Oops. That's not the Antarctic.How much does David Gregory get paid, anyway?
"Meet the Press" had its climate change debate today and the result was the predicted disaster.
Here's the short version.
David Gregory began with an introductory question that included:
...In the scientific community, this is not really a debate about whether climate change is real. The consensus is that it is. The majority of those who believe in fact that it is caused by humans. There are certainly some in the scientific community who don't believe that's the case and who are skeptical about some of those conclusions. But nevertheless, there is still this level of consensus...
This is meaningless pap, because Gregory didn't tell us how he defined the term "climate change." Was he referring to the human-caused catastrophic global warming theory, or simply to changes in the climate? Or perhaps to human influences on the climate without asserting they will be catastrophic? However, meaningless or not, it set up the debate in favor of Nye by asserting an undefined "consensus" against Blackburn.
Gregory then asked, starting with Nye:
My question to begin with both of you is in this moment of -- this kind of extreme weather moment -- is it creating new urgency to act?
Nye responded, seriously, that it would be nice if someone were to invent new technologies, and observed that if someone did so, that person would earn a lot of money.
Gregory then asked Blackburn the same, adding that there is a drought in California and that President Obama thinks there is such an urgency.
Blackburn responded that no single weather event is caused by climate change and explained her view that the government does best when it uses a cost-benefit analysis to determine policy.
Gregory said a few sentences that had no clear point, and then asserted that there is a scientific consensus on the degree to which humans may cause climate change.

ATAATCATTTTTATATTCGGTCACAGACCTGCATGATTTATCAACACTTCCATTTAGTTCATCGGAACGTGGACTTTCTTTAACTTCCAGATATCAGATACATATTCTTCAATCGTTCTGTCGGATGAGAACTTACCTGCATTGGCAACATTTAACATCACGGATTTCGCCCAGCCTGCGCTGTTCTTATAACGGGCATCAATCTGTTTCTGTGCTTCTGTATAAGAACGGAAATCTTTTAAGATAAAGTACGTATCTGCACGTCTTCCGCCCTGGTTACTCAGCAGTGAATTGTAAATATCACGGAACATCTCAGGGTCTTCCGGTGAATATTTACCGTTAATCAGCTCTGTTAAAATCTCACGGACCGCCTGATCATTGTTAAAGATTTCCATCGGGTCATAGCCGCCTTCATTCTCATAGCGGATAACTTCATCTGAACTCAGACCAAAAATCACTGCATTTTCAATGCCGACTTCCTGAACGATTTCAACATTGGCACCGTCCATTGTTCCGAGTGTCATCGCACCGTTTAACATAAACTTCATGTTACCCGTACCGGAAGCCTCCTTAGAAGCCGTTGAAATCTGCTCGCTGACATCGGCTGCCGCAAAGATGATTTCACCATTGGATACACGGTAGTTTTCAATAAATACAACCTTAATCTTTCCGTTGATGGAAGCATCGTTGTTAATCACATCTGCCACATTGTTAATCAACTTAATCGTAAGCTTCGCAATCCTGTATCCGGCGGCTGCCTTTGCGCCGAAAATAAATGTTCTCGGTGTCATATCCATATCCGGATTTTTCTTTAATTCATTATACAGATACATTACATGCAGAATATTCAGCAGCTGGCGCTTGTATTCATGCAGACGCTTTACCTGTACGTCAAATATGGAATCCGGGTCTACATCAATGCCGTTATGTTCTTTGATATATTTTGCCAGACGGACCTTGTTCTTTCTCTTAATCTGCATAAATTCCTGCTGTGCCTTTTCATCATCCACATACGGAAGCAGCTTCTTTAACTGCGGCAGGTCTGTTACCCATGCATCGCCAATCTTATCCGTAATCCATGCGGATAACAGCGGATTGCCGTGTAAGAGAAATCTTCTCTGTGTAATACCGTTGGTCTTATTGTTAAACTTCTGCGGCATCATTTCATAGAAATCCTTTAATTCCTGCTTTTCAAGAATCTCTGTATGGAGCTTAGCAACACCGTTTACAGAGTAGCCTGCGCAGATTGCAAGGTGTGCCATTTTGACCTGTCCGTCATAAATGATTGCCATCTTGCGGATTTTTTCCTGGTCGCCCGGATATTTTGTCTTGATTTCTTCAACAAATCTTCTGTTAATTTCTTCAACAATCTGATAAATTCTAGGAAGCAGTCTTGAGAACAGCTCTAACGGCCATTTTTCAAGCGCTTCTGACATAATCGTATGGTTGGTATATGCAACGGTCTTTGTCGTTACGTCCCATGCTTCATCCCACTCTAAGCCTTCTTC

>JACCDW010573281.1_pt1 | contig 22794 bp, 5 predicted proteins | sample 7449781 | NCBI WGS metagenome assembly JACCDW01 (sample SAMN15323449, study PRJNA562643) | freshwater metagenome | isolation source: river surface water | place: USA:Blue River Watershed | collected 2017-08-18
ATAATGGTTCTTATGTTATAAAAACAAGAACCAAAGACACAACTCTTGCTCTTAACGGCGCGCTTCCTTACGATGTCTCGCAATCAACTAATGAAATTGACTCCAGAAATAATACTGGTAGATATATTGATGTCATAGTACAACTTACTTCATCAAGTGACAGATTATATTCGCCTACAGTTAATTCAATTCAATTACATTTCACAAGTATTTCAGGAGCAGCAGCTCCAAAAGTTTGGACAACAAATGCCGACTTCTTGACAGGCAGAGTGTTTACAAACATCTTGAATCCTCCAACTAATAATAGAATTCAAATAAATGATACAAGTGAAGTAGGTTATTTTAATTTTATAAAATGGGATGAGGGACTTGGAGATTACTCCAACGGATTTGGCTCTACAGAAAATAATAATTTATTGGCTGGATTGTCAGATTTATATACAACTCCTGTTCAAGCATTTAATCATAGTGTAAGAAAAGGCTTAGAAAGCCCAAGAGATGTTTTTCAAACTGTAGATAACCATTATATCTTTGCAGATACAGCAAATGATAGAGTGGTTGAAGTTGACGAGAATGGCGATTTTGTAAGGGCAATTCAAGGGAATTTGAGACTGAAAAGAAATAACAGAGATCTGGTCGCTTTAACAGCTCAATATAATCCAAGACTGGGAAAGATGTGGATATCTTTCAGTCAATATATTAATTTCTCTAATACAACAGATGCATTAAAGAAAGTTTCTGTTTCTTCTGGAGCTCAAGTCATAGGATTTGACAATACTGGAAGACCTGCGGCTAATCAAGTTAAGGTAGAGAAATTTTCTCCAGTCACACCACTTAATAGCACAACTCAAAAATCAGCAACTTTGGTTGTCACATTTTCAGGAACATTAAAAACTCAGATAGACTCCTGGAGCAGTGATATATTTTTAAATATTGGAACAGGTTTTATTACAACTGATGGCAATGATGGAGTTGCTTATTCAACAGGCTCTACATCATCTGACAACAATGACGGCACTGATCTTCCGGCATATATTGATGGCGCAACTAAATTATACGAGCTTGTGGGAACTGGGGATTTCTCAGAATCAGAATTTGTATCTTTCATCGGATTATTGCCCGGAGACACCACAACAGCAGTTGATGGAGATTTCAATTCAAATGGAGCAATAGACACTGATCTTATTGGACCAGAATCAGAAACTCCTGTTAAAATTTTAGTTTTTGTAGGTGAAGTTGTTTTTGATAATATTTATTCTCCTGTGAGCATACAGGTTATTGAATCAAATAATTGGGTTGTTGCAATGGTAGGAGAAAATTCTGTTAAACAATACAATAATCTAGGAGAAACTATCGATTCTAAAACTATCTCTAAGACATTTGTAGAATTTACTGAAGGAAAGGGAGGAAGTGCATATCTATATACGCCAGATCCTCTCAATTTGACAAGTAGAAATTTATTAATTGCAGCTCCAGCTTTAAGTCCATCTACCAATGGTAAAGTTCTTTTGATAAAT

Nye responded that questioning whether individual weather events are due to climate change "is the same as uncertainty about the whole idea of climate change." He called this questioning "unscientific" and "not logical." Then he implied people with a different view are paid shills, saying, "it is a way apparently that the fossil fuel industry has dealt with our politics." He closed by saying the opposite of his point at the start of this paragraph, saying that not tying any one weather event to climate change is not the same as doubting the "whole thing."
Gregory then claimed many Republican Members of Congress believe in climate change but simply believe many of the policies being suggested to address it would "lead to unacceptable levels of economic hardship."
Rep. Blackburn responded that any warming has been slight and tried to cite climate scientists from MIT and Georgia Tech, but was unable to complete her thought as Gregory interrupted to quote PR materials from a California natural gas producer touting that company's commitment to a "low carbon economy." It isn't clear what point Gregory was making (is the company an advertiser?) but Gregory did conclude this part with a useful question, "the issue is what actions are taken and will they really work?"
Blackburn agreed with the question's importance but Gregory tried to give the floor back to Nye without letting her answer. Blackburn answered anyway, saying:
Let's say everything that Bill says is wrong is wrong. Let's just say that. Then you say what are you going to do about it? What would the policy be? And will that policy have an impact? Now, even Director McCarthy from the EPA in answering questions from Congressman [Mike] Pompeo before our committee, said reaching all of the 26 U.S. goals is not going to have an impact globally. And, David, what we have to look at is the fact that you don't make good laws, sustainable laws, when you're making them on hypotheses or theories or unproven sciences.